Public Diplomacy and the London Olympics

February 8, 2011

Over the weekend the Parliamentary Foreign Affairs Select Committee  issued its report on the PD activity around the London Olympics based on evidence it collected in November.  I’d just finished reading the evidence and was a planning a post on that so it’s interesting to see what I’d picked up on versus the Committee.

I’d certainly recommend reading the evidence submitted by the FCO because it does include a lot of what they are trying to do including a Gantt chart for the activity, plus information on the priority countries so for scholars it does provide a baseline to evaluate activities and outcomes against.

The concept is for a large part of the PD activity to be delivered by posts allowing them to develop activities that address the the situation in the host countriy.  Of course the issue is to what extent posts actually do this.

There seem to be a lot of objectives

National interest: To contribute to UK foreign policy goals by using the profile of the Olympics to promote British culture and values at home and abroad. To cement Britain’s reputation as a valuable bilateral partner and a vibrant, open and modern society, a global hub in a networked world.
— Prosperity: To bolster the UK economy, increase commercial opportunities for British business in target countries, and secure high value inward investment.
— Security: To enhance our security by harnessing the global appeal of the Olympics, particularly among the young, to reinforce values of tolerance, moderations and openness.
— Cross-Government approach: To work seamlessly with other Government Departments and partners, mobilising the powerful asset of the FCO’s unique network of Posts to deliver the greatest international impact for our strategy

In reading the FCO evidence I’m not quite clear how the first of these relates to the next two and the fourth is a different type of objective.  The first few pages of the evidence also contain a range of implicit objectives as well as another list

In May 2009, the FCO approved the following objectives for public diplomacy work on London 2012.
— To use London 2012 as a catalyst for changing perceptions of the UK worldwide (see paragraph 20 below)
— To use London 2012 and these new perceptions to increase the UK’s influence, and thus to assist in the delivery of the FCO’s objectives (focussing sharply on the trade and prosperity agendas in line with the new government’s priorities).
— To support Public Diplomacy Partners in the effective achievement of their own strategic objectives
— To energise and excite the FCO network with new ways of working.

I get the impression that because the Olympics is a ‘big’ event there’s a feeling that it needs a ‘big’ set of objectives but having too many objectives leads to lack of clarity about what is important. To be fair the complexity of delivering the event does create a lot of opportunities for instance showing that the UK can get things built in an environmentally friendly way.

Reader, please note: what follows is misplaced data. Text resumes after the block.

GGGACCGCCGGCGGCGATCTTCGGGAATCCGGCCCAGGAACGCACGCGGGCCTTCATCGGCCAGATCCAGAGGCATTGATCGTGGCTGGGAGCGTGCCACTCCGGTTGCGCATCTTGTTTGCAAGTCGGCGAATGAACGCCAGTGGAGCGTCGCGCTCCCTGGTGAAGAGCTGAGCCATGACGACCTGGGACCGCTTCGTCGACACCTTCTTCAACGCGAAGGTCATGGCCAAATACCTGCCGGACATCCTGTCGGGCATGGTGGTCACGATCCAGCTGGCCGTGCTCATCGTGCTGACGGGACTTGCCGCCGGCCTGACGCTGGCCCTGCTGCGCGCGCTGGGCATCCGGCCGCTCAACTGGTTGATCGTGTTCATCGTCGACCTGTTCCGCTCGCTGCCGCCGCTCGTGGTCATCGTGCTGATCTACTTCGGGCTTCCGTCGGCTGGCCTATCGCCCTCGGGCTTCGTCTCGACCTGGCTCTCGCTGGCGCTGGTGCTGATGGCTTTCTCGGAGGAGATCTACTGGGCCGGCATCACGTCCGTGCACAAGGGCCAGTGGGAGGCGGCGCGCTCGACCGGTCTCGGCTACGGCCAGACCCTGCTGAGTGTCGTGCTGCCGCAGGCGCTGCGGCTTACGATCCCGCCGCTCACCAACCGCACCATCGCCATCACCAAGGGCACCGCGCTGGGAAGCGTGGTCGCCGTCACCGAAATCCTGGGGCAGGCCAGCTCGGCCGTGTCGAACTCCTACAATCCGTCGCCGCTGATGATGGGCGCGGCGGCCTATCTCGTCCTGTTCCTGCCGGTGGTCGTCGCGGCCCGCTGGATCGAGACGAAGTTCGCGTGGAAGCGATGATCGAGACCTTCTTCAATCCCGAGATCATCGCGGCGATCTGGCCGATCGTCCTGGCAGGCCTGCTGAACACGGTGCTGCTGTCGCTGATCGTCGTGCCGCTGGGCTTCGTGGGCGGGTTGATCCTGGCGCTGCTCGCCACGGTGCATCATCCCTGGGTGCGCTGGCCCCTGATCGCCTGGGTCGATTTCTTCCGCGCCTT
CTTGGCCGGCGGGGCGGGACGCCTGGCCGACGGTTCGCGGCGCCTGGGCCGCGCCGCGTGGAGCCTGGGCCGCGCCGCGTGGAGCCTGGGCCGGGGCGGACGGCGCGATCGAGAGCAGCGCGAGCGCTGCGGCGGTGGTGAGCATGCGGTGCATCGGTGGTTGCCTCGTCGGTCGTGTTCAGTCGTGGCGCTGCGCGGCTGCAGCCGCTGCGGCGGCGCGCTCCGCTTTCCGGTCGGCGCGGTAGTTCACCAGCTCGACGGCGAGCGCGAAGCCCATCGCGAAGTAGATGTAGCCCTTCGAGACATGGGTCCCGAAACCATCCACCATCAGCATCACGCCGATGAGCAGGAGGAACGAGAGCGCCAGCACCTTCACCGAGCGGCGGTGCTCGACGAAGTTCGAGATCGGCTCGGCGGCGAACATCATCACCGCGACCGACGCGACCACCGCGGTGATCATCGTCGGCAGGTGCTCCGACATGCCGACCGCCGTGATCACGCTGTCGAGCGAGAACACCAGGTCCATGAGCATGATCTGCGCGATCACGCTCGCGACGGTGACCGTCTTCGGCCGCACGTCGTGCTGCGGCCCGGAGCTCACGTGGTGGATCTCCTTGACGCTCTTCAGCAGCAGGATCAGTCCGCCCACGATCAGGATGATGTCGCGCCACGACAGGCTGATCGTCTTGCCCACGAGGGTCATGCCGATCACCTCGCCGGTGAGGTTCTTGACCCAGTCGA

I was also interested to notice that there doesn’t seem to be a consistent conceptual language at work in the document eg images, messages, messaging values, soft power, impressions, misconceptions.  While there is some discussion of relations there is a lot of messaging language in the document.

The FCO has been using results from the Anholt GfK Nation Brand Index to establish how we are seen

The UK was seen as fair, innovative, diverse, confident and stylish. However, negative images still persisted which painted Britain as arrogant, stuffy, old-fashioned and cold. We used these findings to identify the key themes about modern Britain we wanted to project overseas in order to overcome false impressions that acted upon our prosperity and political influence. We want to showcase modern Britain as the open (welcoming, diverse, tolerant), connected (through our involvement in the UN and G20, politically, geographically, in terms of trade and travel), creative and dynamic place it really is.

Well, it might help if the government stopped messing with the student visas because for a lot of people around the world that affects them much more directly than the Olympics. It’s also worth mentioning this survey on British attitudes towards immigration.

There’s also a list of 32 priority countries

These Posts will receive the lion’s share of support. They have been selected based on the following factors:
— UKTI priority markets.
— New FCO priorities (Global Economics Group analyses, Foreign Secretary speeches); top ally / United Nations Security Council member/BRICS.
— Countries that form part of the British Council’s 2012-related International Inspiration programme.
— Low perception of the UK on the Gallup poll and ‘Anholt’ Nation Brand Index.
— Priority country for other FCO campaigns (climate change, Middle East, Prevent/CT).
— Upcoming hosts for major sporting events.
— Top 10 in terms of tourist numbers and inward investment to the UK.

This reinforces the perception that the plan has been developed through adding rather than choosing.  The central unit supporting Olympic PD has three people and its budget was taken away during last Autumn’s spending review.  Given that a lot of PD is going to be post based and use existing budgets then you wonder what being a priority country really means.

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